MICROBIAL IDENTIFICATION TEST USING MALDI-TOF MS METHODOLOGY

Published on : 15 August 2018
Location : Abu Dhabi

We are pleased to announce the addition of the Microbial Identification Test by MALDI-TOF MS to the menu of NRL's Microbiology Laboratory at ICAD, Abu Dhabi. The MALDI-TOF MS (matrix assisted laser desorption ionization-time of flight mass spectrometry) technology represents a revolution in routine pathogen identification as it significantly reduces the turnaround time of bacterial identification by at least 12-24 hours. This is achieved by replacing selected steps from the conventional microbial identification process, such as confirming the genotype samples for isolated cultures. As a result of its accuracy and speed, the test helps improve patient outcomes and quality of care by speeding diagnosis.

Please see more information below.

Order Code

Order Code Name

CPT Code

Specimen type

Volume

Specimen Container

Storage

Specimen Stability

TAT * days

Methodology

183402

Organism ID by MALDITOF

Contact Technical Support

Pure culture isolate of bacteria, 18-72 hours old from an actively growing culture

 

Maintain a subculture at the submitting laboratory.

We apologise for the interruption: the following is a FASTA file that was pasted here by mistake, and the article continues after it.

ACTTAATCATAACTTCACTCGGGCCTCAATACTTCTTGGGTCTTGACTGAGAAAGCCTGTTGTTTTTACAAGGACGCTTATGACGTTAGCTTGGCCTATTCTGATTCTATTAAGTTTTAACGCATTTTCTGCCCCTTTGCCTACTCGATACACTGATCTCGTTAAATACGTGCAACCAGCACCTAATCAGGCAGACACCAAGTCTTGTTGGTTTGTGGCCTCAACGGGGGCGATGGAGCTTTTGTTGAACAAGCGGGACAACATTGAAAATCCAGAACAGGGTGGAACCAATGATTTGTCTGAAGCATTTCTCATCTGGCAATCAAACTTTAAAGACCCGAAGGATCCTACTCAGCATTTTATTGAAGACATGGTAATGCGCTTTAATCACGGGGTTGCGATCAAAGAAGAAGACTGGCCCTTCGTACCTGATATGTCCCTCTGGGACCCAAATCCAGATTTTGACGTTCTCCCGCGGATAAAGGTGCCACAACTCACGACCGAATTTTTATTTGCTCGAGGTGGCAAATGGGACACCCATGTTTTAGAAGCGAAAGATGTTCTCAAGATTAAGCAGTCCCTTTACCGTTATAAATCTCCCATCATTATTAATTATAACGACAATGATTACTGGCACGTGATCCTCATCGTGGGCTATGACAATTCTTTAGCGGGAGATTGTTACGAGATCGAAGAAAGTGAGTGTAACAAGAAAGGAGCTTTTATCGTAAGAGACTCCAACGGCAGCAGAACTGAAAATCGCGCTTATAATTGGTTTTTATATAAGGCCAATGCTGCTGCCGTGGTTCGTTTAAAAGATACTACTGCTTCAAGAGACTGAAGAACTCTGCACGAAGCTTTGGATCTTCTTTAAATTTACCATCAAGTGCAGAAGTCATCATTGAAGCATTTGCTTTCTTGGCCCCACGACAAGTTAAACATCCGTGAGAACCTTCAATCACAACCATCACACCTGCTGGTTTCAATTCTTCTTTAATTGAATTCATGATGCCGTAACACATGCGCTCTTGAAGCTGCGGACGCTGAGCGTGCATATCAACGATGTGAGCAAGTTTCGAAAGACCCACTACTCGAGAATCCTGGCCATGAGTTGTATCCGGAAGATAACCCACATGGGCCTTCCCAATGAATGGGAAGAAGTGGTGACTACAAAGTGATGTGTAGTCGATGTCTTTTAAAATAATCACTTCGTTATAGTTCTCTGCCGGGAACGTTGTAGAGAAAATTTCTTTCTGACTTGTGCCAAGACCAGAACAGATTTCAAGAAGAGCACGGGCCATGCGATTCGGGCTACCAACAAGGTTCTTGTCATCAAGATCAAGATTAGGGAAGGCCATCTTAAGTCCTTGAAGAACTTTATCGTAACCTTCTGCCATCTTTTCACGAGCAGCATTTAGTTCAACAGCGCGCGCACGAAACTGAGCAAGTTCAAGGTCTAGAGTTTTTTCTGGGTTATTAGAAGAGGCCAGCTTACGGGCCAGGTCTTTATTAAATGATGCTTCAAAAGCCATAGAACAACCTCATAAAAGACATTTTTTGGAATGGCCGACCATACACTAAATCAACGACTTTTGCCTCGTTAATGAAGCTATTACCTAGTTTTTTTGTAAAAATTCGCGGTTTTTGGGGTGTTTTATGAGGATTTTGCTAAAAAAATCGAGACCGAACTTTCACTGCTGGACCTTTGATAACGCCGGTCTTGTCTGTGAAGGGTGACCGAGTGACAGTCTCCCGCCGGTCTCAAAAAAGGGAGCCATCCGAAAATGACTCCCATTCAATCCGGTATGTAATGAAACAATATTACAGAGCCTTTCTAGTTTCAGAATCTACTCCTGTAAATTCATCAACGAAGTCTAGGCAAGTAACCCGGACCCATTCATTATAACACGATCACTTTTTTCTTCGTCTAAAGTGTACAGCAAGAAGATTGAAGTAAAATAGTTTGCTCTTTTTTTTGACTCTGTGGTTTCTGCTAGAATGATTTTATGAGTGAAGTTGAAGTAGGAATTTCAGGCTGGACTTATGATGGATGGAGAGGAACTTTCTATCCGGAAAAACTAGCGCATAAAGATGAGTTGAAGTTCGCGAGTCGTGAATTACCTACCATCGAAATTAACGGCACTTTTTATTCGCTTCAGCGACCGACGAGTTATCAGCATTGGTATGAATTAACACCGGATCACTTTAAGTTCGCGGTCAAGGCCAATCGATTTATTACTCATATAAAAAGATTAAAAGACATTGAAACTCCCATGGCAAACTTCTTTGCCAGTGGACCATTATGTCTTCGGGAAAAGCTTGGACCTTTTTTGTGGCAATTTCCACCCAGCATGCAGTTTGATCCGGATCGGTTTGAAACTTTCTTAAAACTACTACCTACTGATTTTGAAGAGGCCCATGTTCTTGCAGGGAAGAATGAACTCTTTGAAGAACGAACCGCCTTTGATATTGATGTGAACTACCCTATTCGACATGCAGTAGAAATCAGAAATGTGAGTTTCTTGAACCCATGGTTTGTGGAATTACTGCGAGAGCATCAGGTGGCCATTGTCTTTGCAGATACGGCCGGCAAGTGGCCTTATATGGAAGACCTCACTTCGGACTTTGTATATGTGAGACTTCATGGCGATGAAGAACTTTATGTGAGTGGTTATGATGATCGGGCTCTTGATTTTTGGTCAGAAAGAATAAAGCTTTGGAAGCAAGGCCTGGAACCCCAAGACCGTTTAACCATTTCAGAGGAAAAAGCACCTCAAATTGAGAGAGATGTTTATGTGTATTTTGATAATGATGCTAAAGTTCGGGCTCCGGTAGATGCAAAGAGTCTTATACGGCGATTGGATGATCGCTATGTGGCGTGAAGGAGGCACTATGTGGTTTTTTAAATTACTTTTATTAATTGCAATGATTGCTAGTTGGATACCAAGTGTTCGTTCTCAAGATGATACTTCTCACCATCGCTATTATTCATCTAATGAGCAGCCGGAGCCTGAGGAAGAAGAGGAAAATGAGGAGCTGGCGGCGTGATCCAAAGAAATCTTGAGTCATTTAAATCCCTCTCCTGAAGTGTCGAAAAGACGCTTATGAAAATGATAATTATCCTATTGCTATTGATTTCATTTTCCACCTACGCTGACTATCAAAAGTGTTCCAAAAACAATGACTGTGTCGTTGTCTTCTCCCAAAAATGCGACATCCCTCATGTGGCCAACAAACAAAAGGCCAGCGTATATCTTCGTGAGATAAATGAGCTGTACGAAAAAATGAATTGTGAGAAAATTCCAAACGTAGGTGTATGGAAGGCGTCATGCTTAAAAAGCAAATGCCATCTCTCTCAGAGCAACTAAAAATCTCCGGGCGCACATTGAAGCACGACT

Pure culture (visible colonies should be present); one bacterial culture transport swab with media

inoculated with the isolate from a pure culture

Sealed agar plate or slant; bacterial swab transport with media

Room temperature

72 hours

For viable isolates: 2 hours

 

For bacterial swab transport: 1 day

 

MALDI-TOF (Matrix Assisted Laser Desorption Ionization – Time of Flight) Mass Spectrometry

Testing Frequency: Daily 

MALDI-TOF MS methodology

The MALDI-TOF MS method uses a laser to ionize the sample consisting of proteins and polymers, where the analyte is embedded in a crystal aromatic matrix. The presence of the matrix causes the large molecules to ionize, instead of decompose or fragment, when absorbing the laser energy. As a result, the analyte ionizes into a gas phase and a “cloud” of proteins is released into a flight-tube in the mass spectrometer. The proteins are accelerated by an electric charge, and after passing through the tube, their “Time of Flight” is recorded. The proteins are then detected with a sensor that creates a spectrum which represents the protein makeup of each sample. Finally, the spectrum is compared to a known database of proteins, and according to the match, the microbial identification is completed.

For more information about the technology and clinical applications, please see an article by NRL's Director of Technical Operations, Albarah El-khani, published in Arab Health magazine.